Our asparagus is fat and delicious.  We've been enjoying an okay harvest, eating it every few days, and clearly need to fertilize and stay on top of the weeds better this year.  Roasted with salt is the way to go!

Our new business cards arrived, and I'm excited to quit saying, "We haven't ordered any yet!"

Planting and weeding are, for once, not tasks sorely neglected.  Having the watering system in place has greatly facilitiated by planting in a timely manner.  I'm also trying to plant some of the many flower seed packets we've accumulated but never used!

Enough for tonight, as we are anticipating bad weather and I should sleep while I can!

Until next time, remember, this is not paradise.  It's Purgatory Ranch.

Saturday, April 18, 2015

Time moves so fast when it is full!  Planting, children, school, the house, life...
James had a team of volunteers over to catch up on our perennial weeding.  In exchanged for their labor, we'll be donating $5 to the Lord's Diner for every man hour they contributed.  They tackled our garlic, strawberries, and asparagus beds before breaking for a home cooked meal (including asparagus, chicken, and goat raised by us).  They also laid out our entire watering system for the main garden and moved some serious mulch.
Rain and lightning called a definitive end to the evening, but not before food, fun, fellowship, and prayer filled us all.

Until next time, remember, this is not paradise.  It's Purgatory Ranch.

Saturday, March 21, 2015

Onions, onions, onions...

We'v been dodging wind and lightning in an effort to get our onions planted.  So far, we've planted 6 bunches of Texas Super Sweet  in our north bed, 4 bunches of "not-Vidalia" and 9 bunches of Texas Super Sweet Red in our south bed.  Planting was interrupted by lightning and driving rain, so today is another effort to plant the approximately 1800 onions.

Zana and I planted 14 bunches of Red Candy and 5 bunches of Candy onions.  I was impressed in her diligence, since planting onions is pretty repetitive.

Now we need rain!

Until next time, remember, this is not paradise.  It's Purgatory Ranch.

Thursday, March 19, 2015

Spring Time

50 pounds of potatoes in the ground by March 17.  In the south bed, 15 pounds of Red Norland and 10 of Dakota Pearl.  In the north bed, 25 pounds of Yukon Gold.  It took us about two hours, but we added mulch to the rows to keep down weeds.  Let's see how this year goes!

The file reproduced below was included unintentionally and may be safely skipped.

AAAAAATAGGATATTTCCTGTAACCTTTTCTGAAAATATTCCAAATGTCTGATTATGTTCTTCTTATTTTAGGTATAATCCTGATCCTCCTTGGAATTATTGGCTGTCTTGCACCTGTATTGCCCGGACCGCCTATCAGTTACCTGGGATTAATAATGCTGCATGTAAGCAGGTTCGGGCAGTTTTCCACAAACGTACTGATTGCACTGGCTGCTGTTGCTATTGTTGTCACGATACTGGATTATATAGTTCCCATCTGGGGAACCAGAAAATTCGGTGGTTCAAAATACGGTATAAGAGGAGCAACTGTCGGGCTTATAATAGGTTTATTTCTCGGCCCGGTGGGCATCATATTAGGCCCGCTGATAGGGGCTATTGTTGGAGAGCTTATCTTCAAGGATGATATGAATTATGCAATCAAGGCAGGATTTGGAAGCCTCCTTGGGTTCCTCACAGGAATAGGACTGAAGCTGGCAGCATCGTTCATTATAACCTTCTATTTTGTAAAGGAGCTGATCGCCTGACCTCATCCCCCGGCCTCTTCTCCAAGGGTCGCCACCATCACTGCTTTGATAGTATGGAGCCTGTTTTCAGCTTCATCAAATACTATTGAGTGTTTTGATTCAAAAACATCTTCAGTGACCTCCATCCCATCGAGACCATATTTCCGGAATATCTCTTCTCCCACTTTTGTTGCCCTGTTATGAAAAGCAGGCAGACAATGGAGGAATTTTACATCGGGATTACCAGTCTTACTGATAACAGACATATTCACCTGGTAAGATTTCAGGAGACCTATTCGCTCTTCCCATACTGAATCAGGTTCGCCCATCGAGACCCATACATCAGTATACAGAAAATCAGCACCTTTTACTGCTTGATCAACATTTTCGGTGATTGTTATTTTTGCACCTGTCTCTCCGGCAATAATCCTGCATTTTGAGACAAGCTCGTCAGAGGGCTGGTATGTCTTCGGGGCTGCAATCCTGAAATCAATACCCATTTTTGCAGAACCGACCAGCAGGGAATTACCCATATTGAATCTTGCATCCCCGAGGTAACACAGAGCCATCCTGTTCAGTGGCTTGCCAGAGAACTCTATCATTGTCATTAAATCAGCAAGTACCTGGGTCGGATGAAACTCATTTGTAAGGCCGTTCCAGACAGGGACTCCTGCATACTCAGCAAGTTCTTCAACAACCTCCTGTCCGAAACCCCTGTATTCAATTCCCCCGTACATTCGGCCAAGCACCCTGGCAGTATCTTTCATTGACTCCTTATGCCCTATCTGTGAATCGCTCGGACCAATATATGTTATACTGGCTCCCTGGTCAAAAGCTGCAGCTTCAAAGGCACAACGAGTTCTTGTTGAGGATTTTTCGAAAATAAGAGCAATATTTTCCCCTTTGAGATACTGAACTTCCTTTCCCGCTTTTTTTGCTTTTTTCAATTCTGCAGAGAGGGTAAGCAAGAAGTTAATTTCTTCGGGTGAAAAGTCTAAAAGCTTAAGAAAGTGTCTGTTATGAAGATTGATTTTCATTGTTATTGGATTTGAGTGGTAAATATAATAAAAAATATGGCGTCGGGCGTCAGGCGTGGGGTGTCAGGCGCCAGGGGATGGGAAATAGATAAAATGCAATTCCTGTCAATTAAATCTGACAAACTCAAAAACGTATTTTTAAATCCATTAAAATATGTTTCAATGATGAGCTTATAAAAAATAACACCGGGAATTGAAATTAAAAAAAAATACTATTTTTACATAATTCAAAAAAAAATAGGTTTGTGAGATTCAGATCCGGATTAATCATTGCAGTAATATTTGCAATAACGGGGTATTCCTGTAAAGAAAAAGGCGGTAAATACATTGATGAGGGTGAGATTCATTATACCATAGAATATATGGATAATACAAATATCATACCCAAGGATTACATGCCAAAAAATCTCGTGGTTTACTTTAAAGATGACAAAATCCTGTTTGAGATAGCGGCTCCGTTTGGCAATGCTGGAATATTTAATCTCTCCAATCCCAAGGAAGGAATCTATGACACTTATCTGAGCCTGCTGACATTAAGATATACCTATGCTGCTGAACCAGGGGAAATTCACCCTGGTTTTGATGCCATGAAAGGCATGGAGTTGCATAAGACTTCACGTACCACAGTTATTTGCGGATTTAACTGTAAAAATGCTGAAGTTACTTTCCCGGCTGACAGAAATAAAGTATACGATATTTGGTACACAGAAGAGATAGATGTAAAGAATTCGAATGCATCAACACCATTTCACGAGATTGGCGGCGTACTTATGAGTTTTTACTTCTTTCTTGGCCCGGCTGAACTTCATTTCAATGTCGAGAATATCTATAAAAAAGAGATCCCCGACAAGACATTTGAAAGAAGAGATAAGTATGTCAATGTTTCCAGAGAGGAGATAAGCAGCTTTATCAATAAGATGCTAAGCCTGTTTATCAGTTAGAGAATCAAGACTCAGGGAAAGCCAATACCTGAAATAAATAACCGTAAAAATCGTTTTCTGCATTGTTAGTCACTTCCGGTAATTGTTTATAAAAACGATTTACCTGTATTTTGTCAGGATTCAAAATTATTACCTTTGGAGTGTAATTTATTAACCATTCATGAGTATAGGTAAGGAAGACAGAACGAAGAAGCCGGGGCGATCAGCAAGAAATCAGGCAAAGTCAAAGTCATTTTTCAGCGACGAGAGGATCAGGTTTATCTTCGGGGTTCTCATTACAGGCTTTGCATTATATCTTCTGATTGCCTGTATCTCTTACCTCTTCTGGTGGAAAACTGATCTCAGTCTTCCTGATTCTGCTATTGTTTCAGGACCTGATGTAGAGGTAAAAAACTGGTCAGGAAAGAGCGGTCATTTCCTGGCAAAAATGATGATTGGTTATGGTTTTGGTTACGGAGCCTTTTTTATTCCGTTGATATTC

Horseradish is peeking out.
 The first daffodils are already a few days old.
and the cherry bushes are blooming.  Of course, we will probably have a late freeze (or even a regular one!) and kill any cherries, but these surely are beautiful.

Even a few crocus flowers are here and there.

I'm trying a new location for seedlings this year, and they sprouted in less than three days.  I think that means I finally found a good location!

Until next time, remember, this is not paradise.  It's Purgatory Ranch.

Friday, March 6, 2015

Chick Season!

Please forgive the sporadic pictures.  Jimmy helped with picture taking, so we have a little bit of everything.
Soup is a hot broody mess each February, apparently.  Last year, she successfully hatched out Chicken Little.
 This year, we ordered an incubator, had Soup in a much chick-friendlier location, and got busy on our dreams of hatching our own flock.

 All seven of our eggs inside successfully pipped and hatched out.

 They were successfully incorporated into Soup's own brood of seven of eight eggs hatched.

Sadly, this morning, I discovered one of Soup's chicks had fallen (been ejected?) from the nest and died.  Still, we stand at 14 chicks.

Now to see how many are roosters.

Saturday, January 24, 2015

Clean up, pick up, put away

James and I are both clearly itching to get back to work in the garden.  Last night, on a whim, we raced out after dinner to tidy up as much of the garden as possible in preparation for tilling.  We still had drip hose lines, T-posts, and sunflower stalks to clean up.

Yesterday, I finally stripped the last of the Hopi blue corn from their cobs.  Next up, I'll grind it for blue cornmeal!

This morning, James is away, helping a friend move, but when I reviewed the quantity of things still to be done, I hustled outside as soon as Miss G went to sleep, leaving my trusty Assistant to watch her and JoJo.  I managed to construct a "found materials" compost bin of half a hog panel, a gate, and a pallet.  The winter's accumulation of leaves from the basement door is swept up and ready to decompose.

I also sorted out a pile of odds and ends that were abandoned at some urgent point in the winter.  Wood went to the scrap lumber pile, t posts to their own piles, metal to a pile, and the tipped over stone bench was righted.

The burn barrel needs to be lighted, but I'm exhausted, so that will wait for another day.  I need to finish my seed list, and I'm sure I'll find plenty of other garden-related tasks when Miss G goes back to sleep!

Until next time, remember, this is not paradise.  It's Purgatry Ranch.

Friday, January 23, 2015

Work in Progress

My bathroom is going from this...
 To this...
 To this...
 And finally it will turn "surf blue" when I have the walls washed, spakled, and sanded.

Meanwhile, Toeless (aka Princess) gave me a chuckle as she tried to raid the food bucket!

Until next time, remember, this is not paradise.  It's Purgatory Ranch.